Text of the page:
They call him by his surname, Konneh. His manners are gentle and his voice calm. He’s a volunteer with the Sierra Leone Red Cross Society, always willing to help.
The 21-year-old lives in Kenema, one of the largest cities in Sierra Leone. It’s a two-hour drive from his hometown of Daru, in the eastern district of Kailahun, which has been most affected by the Ebola outbreak in Sierra Leone.
As of 16 June, there were 92 confirmed cases of Ebola and 44 deaths in Kailahun, according to the World Health Organisation, while several cases have also been confirmed in the west of the country.
Konneh’s aunt and uncle, from Daru, both died from the disease.
First, they took his uncle to the treatment centre for Ebola in Kenema. Two days later, they brought his aunt.
“His wife was a nurse. My uncle got it from his wife,” Konneh says calmly. His cousin also died from the virus.
“When health workers start dying from Ebola, the entire health care system is affected,” says Amanda McClelland, an emergency health officer at the International Federation of Red Cross and Red Crescent Societies (IFRC).
“Doctors and nurses are afraid to go to work or to treat patients, which is what we are seeing in Sierra Leone at the moment.”
But with proper training and by taking adequate precautions, health care workers can safely treat Ebola patients. And the sooner treatment can start, the greater the chances of survival.
Most of the people affected by Ebola in Sierra Leone are women as they are the ones who take care of sick family members and relatives.
Women also care for the body of a person who has died, which can be highly infectious if not properly handled.
Fear and fable
There is a lot of fear, denial and stigma attached to the highly contagious disease, as it’s the first time it’s appeared in Sierra Leone.
“I’m scared. Ebola, it’s dangerous. People are saying Ebola does not exist but I’ve seen it,” Konneh says.
Some communities are denying entry to government and aid workers, while many of those who may have come into contact with the virus and need to be watched disappear and cannot be monitored.
Some believe that Ebola is caused by witchcraft. One of the most widespread stories related to the Ebola outbreak is this: a woman in a village went on a journey and left a box at home, instructing her husband not to open it.
The husband opens the box and finds a snake inside, which tells the husband not to reveal his presence or else the snake will kill everyone in the village.
The husband does not heed the warning and spreads the word about the snake’s presence. The snake goes on a killing spree.
Another story that has been spread around Kenema is that of the doctors in the isolation ward administering lethal injections to people. In the eyes of villagers, this explains why people never come back from the isolation centre.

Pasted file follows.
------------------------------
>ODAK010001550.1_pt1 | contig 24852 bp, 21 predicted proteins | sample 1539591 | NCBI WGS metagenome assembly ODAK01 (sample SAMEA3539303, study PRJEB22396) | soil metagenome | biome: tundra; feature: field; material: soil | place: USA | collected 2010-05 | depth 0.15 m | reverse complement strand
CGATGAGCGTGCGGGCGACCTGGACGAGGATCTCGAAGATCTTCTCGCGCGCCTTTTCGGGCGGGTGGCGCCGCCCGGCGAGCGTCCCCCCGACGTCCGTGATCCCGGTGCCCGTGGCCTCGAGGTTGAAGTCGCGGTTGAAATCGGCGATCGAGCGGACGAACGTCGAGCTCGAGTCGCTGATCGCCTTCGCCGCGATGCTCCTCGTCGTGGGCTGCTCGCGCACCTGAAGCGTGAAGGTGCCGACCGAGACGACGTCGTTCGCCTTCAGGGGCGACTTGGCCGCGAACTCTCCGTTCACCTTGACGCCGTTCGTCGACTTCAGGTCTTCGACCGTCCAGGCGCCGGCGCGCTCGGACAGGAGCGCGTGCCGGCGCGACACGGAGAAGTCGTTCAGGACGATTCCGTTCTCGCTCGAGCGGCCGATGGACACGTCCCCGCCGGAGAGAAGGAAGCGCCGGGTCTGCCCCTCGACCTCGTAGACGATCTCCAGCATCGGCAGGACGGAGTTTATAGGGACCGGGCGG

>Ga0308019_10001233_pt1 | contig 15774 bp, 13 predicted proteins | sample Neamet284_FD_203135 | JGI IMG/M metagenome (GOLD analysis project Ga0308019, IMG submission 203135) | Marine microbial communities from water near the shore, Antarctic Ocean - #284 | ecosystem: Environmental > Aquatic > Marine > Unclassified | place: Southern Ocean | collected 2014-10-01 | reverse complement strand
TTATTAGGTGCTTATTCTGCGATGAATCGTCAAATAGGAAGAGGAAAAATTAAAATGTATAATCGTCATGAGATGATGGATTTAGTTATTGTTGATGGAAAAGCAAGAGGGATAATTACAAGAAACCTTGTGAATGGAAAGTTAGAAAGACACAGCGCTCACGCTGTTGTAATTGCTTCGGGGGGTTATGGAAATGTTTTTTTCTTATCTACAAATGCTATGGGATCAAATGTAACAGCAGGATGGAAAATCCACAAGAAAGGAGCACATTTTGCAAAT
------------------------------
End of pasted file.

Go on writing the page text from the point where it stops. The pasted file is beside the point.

“If people believe Ebola is real, we can control it,” Konneh explains.
But a lack of understanding means people will often only believe what they see.
And for those who accept that Ebola is a real disease, many believe it’s always fatal and therefore don’t seek medical help when they have the symptoms.
However, to date, ten people have survived Ebola and have been discharged from the hospital in Kenema and are back home with their families.
“An increase in awareness raising and outreach to communities will be effective in dispelling erroneous stories and beliefs,” explains Amanda.
“Fighting stigma, changing behaviour and seeking hospital care as soon as possible are the key elements to fighting Ebola.”
As for Konneh, he knows what it’s like to receive help from the Red Cross. His path into the Sierra Leone Red Cross Society, which he joined four years ago, was born out of tragedy. His father was taken and killed during a time of conflict, along with his grandfather.
“The Red Cross came to my village and took care of us. When they asked who wanted to be a volunteer, I said yes,” he recalls. Today, it’s his turn to help take care of others.
This blog is an edited piece by Cristina Estrada, IFRC
- The IFRC is supporting the Sierra Leone Red Cross Society’s response to the Ebola outbreak, educating people about how to protect themselves from the virus and help prevent it spreading.
- Similar emergency operations have been launched in Guinea and Liberia. Preparedness operations are underway in the Ivory Coast, Mali and Senegal in case the virus spreads even further.
- The British Red Cross has sent a number of health workers to the region since the outbreak began – find out more.
- Read more: Awareness campaigns the key to halting outbreak.
- Read more: Ebola, a threatening disease for health workers.
- Read more: Ebola Q&A.